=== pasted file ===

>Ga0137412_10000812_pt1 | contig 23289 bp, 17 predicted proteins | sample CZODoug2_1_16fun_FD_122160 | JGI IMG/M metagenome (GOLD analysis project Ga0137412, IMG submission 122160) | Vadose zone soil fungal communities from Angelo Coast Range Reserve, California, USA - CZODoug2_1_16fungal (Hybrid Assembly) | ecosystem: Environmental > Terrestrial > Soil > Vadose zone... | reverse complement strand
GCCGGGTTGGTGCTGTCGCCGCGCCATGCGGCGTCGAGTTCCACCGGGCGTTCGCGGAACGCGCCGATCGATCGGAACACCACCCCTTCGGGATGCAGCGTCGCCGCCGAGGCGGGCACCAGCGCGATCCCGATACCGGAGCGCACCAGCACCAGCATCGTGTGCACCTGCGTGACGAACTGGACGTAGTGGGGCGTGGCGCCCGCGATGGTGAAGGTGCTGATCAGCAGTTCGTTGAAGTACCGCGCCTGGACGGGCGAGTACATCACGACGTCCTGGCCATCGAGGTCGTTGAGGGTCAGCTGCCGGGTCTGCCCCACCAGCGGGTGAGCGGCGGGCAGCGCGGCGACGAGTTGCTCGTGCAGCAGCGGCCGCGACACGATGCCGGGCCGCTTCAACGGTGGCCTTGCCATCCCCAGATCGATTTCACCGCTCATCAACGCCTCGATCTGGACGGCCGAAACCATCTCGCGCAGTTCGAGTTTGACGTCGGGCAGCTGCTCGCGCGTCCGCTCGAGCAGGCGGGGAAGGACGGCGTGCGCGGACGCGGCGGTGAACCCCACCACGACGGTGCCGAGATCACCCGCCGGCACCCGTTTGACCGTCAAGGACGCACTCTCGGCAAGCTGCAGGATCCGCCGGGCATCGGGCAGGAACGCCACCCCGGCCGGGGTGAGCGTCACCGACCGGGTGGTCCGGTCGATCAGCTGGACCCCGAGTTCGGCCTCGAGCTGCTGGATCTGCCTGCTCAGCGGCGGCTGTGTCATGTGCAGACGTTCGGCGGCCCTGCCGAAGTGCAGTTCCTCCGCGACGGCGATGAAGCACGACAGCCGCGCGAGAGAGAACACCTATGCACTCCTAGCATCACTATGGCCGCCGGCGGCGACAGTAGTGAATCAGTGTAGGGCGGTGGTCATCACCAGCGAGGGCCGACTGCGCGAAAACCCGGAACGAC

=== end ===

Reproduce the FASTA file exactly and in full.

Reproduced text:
>Ga0137412_10000812_pt1 | contig 23289 bp, 17 predicted proteins | sample CZODoug2_1_16fun_FD_122160 | JGI IMG/M metagenome (GOLD analysis project Ga0137412, IMG submission 122160) | Vadose zone soil fungal communities from Angelo Coast Range Reserve, California, USA - CZODoug2_1_16fungal (Hybrid Assembly) | ecosystem: Environmental > Terrestrial > Soil > Vadose zone... | reverse complement strand
GCCGGGTTGGTGCTGTCGCCGCGCCATGCGGCGTCGAGTTCCACCGGGCGTTCGCGGAACGCGCCGATCGATCGGAACACCACCCCTTCGGGATGCAGCGTCGCCGCCGAGGCGGGCACCAGCGCGATCCCGATACCGGAGCGCACCAGCACCAGCATCGTGTGCACCTGCGTGACGAACTGGACGTAGTGGGGCGTGGCGCCCGCGATGGTGAAGGTGCTGATCAGCAGTTCGTTGAAGTACCGCGCCTGGACGGGCGAGTACATCACGACGTCCTGGCCATCGAGGTCGTTGAGGGTCAGCTGCCGGGTCTGCCCCACCAGCGGGTGAGCGGCGGGCAGCGCGGCGACGAGTTGCTCGTGCAGCAGCGGCCGCGACACGATGCCGGGCCGCTTCAACGGTGGCCTTGCCATCCCCAGATCGATTTCACCGCTCATCAACGCCTCGATCTGGACGGCCGAAACCATCTCGCGCAGTTCGAGTTTGACGTCGGGCAGCTGCTCGCGCGTCCGCTCGAGCAGGCGGGGAAGGACGGCGTGCGCGGACGCGGCGGTGAACCCCACCACGACGGTGCCGAGATCACCCGCCGGCACCCGTTTGACCGTCAAGGACGCACTCTCGGCAAGCTGCAGGATCCGCCGGGCATCGGGCAGGAACGCCACCCCGGCCGGGGTGAGCGTCACCGACCGGGTGGTCCGGTCGATCAGCTGGACCCCGAGTTCGGCCTCGAGCTGCTGGATCTGCCTGCTCAGCGGCGGCTGTGTCATGTGCAGACGTTCGGCGGCCCTGCCGAAGTGCAGTTCCTCCGCGACGGCGATGAAGCACGACAGCCGCGCGAGAGAGAACACCTATGCACTCCTAGCATCACTATGGCCGCCGGCGGCGACAGTAGTGAATCAGTGTAGGGCGGTGGTCATCACCAGCGAGGGCCGACTGCGCGAAAACCCGGAACGAC